If you are a student-athlete, you might not want to bet on it.
That is the message from University coaches, captains and athletic department officials as part of an NCAA campaign against sports gambling by varsity players. The NCAA timed its warning to coincide with the beginning of the men's basketball tournament, which prompted fans across the country to wager $2.5 billion in 1995.
Only weeks after students at Columbia were charged with organizing a betting ring, the problem of gambling has raised particular concern at Ivy League schools.
"It's probably hit home this year in ways that it hasn't hit home in other years," said Associate Director of Athletics George VanderZwaag, who is responsible for compliance with NCAA rules.
"We owe it to ourselves to do everything we can to educate students and coaches about the gambling problem," he explained.
VanderZwaag said that he did not know of any incidents involving Princeton athletes. However, the NCAA web page cites a study of 648 Division I football and men's basketball players that found that 3.7 percent of the athletes had bet on their own games and 25.5 percent of them had bet on other college sporting events.
The NCAA, worried that any gambling by players could lead to point-shaving scandals, is pressing member schools to enforce its rules against any sports betting. VanderZwaag said the NCAA has emphasized gambling prevention in recent years.
This year, VanderZwaag's office has received even more mailings than usual both from the NCAA and from the Ivy League. He has passed on the information to athletes and coaches, he said.
This emphasis on preventing gambling prompted the NCAA to require all teams in the tournament to watch a seven-minute video about gambling.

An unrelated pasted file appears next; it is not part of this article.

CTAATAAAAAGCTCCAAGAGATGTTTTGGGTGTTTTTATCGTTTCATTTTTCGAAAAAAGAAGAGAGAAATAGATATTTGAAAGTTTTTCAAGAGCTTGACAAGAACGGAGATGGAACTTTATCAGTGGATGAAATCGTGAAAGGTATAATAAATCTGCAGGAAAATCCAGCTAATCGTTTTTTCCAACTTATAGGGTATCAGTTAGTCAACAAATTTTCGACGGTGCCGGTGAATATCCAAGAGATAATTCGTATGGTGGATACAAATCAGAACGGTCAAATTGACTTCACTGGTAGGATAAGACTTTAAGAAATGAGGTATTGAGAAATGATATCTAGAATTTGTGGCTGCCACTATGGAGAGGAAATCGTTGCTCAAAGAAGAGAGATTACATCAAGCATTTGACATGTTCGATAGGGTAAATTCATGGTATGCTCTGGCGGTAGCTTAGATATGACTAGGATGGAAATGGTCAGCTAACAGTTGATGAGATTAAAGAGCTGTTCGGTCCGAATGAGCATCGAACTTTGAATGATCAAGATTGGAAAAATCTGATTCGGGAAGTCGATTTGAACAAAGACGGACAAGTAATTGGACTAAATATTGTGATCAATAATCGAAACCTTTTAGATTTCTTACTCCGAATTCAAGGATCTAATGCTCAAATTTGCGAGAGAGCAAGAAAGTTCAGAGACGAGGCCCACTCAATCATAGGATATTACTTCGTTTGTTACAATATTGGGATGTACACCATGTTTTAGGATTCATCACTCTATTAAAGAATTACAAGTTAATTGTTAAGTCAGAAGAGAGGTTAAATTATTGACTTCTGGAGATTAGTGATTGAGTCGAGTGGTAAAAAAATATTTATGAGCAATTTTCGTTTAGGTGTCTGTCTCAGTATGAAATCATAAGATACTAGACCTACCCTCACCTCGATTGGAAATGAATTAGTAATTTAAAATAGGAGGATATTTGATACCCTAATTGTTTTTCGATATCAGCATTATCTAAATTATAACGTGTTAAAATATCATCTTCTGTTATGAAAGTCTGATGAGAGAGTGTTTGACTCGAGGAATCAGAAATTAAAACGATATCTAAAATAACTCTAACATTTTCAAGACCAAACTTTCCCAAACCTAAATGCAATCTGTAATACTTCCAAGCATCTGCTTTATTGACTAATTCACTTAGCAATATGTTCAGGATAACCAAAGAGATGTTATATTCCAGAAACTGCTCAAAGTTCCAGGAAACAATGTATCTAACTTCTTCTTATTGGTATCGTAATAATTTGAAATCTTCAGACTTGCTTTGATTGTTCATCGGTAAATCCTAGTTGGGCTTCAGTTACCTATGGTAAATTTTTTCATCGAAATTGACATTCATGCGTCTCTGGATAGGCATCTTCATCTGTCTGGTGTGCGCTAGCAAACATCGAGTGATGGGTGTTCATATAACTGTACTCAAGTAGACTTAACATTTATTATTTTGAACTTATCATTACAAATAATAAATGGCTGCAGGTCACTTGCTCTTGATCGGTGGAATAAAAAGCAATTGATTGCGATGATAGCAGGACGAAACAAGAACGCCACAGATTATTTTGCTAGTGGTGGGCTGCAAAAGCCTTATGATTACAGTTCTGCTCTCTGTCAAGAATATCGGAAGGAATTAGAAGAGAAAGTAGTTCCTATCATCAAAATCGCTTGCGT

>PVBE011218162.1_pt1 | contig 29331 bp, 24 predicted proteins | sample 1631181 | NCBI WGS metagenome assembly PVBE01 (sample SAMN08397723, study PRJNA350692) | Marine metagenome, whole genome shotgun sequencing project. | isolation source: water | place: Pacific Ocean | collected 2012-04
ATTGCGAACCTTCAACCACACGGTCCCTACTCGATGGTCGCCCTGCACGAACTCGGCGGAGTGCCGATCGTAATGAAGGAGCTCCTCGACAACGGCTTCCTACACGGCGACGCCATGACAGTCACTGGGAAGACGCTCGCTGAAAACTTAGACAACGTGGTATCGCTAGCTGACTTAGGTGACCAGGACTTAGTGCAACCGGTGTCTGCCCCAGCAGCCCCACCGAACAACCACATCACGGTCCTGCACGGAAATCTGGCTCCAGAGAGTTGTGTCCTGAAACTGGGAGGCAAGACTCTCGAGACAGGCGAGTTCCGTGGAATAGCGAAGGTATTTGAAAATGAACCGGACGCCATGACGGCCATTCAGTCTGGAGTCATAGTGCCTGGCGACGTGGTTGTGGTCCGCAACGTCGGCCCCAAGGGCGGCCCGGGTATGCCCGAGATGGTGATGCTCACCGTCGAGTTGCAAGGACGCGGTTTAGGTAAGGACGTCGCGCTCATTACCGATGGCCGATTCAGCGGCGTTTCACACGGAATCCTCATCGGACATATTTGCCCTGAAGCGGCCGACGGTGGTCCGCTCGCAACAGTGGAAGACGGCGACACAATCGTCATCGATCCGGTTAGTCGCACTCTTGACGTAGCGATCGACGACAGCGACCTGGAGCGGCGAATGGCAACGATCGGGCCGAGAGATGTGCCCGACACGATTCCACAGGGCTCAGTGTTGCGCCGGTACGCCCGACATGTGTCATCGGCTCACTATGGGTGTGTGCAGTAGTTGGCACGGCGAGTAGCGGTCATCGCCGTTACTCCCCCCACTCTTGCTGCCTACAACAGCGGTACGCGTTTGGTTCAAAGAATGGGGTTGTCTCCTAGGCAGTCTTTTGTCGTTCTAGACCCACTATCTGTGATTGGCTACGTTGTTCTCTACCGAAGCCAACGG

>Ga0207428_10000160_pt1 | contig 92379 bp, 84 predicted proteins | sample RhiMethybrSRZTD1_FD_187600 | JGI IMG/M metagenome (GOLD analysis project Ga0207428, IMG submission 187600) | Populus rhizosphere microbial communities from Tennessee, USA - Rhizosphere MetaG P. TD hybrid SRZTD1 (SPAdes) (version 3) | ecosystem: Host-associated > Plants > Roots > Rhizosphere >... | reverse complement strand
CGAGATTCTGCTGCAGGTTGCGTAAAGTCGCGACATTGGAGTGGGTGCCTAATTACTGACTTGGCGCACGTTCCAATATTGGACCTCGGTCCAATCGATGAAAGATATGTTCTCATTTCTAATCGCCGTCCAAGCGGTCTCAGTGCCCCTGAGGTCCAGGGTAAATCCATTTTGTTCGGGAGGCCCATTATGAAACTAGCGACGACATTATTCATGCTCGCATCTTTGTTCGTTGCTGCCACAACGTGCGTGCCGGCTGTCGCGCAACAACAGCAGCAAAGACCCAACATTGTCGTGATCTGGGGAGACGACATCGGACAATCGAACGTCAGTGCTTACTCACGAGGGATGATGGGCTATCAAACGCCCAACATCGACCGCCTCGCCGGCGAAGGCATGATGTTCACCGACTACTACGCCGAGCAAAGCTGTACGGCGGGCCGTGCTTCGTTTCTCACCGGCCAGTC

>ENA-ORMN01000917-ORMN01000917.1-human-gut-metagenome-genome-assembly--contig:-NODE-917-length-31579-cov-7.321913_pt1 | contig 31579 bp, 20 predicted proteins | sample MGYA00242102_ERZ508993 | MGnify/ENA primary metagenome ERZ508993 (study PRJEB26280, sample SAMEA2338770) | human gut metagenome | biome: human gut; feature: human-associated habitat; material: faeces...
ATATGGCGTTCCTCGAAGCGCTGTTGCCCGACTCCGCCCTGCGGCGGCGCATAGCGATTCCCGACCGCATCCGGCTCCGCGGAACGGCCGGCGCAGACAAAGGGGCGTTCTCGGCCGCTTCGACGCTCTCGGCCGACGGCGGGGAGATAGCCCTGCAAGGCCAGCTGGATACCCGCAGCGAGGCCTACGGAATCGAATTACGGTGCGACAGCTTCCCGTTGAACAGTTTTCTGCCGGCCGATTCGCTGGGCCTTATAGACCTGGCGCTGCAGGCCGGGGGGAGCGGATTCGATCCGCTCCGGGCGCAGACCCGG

Even teams not headed to Hartford have discussed the issue. Football player Hamin Abdullah '00 said that head coach Steve Tosches warned the football team not to enter tournament pools, and baseball coach Scott Bradley said that he has spoken with his team about the issue.
Lacrosse player John Hess '98, president of the varsity student athlete advisory committee, added that a warning against betting was listed on an athletics department flier as the Ivy League's "compliance tip of the week."
"I think it's good to be aware. It's a 'better safe than sorry' kind of a thing," Hess said.
A number of Columbia students defied the "better safe than sorry" advice. Junior Joseph Della Pietra, a former varsity baseball player, was arrested and charged with running a betting ring Feb. 5.
Beyond Columbia, the NCAA said that the problem affects student-athletes around the nation. "Big money attracts organized crime, and illegal sports wagering is big money," the association's web page says, "Student-athletes are viewed by organized crime and organized gambling as easy marks."